This week's Essays present five reflections on what's been called 'liquid modernity' - the ways today's more or less instantaneous digital communication are affecting the managing both of events and ideas.
Tonight, Claire Wardle of the 'Storyful' newsgathering platform, who has worked extensively with broadcasters around Europe, explores the effects of instantaneously available news flows on the way we view our world, and interact with one another. "The impact of social networks for newsgathering is huge. There is more information from people witnessing news events from the ground than ever before, and as a result more pictures, videos and sources. But there's also a downside. The ability of people to click one retweet button means that false information can also spread just as fast..."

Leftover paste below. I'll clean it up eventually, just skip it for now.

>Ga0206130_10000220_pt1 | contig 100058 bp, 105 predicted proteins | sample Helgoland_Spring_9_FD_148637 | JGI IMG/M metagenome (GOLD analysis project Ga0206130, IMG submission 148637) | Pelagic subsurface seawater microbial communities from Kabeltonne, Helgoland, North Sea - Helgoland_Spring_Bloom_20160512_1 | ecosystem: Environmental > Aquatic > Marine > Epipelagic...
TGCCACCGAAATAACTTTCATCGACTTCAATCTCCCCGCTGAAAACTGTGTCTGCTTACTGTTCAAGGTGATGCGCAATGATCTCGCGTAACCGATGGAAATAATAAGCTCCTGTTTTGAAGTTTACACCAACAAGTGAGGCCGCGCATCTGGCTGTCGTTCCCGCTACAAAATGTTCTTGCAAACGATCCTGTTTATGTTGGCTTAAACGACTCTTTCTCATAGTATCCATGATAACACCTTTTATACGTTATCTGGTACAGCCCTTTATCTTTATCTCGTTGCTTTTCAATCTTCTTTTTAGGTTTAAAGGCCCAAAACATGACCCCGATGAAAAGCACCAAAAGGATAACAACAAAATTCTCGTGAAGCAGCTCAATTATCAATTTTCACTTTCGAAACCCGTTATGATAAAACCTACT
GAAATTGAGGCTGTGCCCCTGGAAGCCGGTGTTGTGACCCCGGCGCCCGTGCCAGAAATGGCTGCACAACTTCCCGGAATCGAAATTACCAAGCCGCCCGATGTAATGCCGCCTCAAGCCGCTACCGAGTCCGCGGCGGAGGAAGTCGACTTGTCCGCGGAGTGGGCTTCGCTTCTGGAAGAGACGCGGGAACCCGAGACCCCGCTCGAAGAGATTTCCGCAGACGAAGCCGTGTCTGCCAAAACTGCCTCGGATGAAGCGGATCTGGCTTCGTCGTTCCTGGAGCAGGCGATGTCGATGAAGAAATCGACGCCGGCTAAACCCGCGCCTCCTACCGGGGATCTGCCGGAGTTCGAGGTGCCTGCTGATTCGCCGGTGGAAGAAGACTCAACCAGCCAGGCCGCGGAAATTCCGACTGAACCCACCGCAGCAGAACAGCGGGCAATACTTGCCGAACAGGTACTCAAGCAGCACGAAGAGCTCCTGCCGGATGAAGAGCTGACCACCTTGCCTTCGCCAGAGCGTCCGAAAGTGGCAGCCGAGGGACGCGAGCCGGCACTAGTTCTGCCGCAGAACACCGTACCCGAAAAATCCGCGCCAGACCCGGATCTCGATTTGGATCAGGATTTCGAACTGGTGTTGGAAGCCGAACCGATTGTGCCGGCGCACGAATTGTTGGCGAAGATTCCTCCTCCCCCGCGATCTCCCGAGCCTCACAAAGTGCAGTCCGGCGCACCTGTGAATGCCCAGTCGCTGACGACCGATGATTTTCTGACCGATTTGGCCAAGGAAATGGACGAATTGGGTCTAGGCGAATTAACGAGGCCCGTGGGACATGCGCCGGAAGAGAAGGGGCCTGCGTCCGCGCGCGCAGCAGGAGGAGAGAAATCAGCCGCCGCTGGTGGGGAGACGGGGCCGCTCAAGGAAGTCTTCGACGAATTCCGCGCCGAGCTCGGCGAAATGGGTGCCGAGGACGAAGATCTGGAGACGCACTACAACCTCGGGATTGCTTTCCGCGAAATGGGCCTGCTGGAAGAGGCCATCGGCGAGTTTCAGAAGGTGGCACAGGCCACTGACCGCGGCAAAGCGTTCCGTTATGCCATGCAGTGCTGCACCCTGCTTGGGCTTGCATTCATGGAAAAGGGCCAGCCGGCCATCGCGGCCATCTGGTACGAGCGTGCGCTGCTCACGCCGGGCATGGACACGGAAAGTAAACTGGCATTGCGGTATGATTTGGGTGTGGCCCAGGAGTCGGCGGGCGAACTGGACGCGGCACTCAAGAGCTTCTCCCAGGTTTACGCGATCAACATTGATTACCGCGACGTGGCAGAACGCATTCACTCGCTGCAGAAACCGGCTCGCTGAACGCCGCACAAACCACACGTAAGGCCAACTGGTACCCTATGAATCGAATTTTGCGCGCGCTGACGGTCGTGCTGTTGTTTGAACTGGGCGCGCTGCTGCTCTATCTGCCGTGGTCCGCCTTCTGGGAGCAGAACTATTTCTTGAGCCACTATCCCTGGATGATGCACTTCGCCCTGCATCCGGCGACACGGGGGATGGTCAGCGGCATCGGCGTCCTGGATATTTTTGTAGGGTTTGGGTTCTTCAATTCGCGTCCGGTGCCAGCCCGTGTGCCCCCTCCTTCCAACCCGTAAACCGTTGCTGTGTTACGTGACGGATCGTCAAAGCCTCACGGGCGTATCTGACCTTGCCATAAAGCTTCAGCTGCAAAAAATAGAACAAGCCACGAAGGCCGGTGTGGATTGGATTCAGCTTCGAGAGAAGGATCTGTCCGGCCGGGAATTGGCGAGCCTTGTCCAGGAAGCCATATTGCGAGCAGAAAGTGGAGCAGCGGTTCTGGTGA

'Nowism', the fleeting nature of the processes and 'micro-events' that populate contemporary life are difficult to escape. The sociologist Zygmunt Bauman calls it, eloquently, 'liquid modernity', but the term simply captures some very real and yet tricky aspects of contemporary culture. In these five talks, by leading thinkers in the field, we explore different aspects of this present tense existence. How much does immediate and ubiquitous access to information affect the way we retain knowledge - do we actually know less? - and how is this re-calibrating the idea of wisdom? With pop-up stores, restaurants and theatre spaces a growing phenomenon of urban living, the appeal of the fleeting, of the easily missed is being realised economically and creatively. And to what extent do the machine-driven algorithms of the trading floors drive and modify the way money flows and international economies operate?
Producer: Ian McDonald.